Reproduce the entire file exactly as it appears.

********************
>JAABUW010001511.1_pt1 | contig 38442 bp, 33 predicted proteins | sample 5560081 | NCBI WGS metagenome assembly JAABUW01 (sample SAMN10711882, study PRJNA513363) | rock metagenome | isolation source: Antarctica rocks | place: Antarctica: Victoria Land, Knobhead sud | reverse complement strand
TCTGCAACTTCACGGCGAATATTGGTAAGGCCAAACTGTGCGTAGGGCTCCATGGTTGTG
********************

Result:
>JAABUW010001511.1_pt1 | contig 38442 bp, 33 predicted proteins | sample 5560081 | NCBI WGS metagenome assembly JAABUW01 (sample SAMN10711882, study PRJNA513363) | rock metagenome | isolation source: Antarctica rocks | place: Antarctica: Victoria Land, Knobhead sud | reverse complement strand
TCTGCAACTTCACGGCGAATATTGGTAAGGCCAAACTGTGCGTAGGGCTCCATGGTTGTG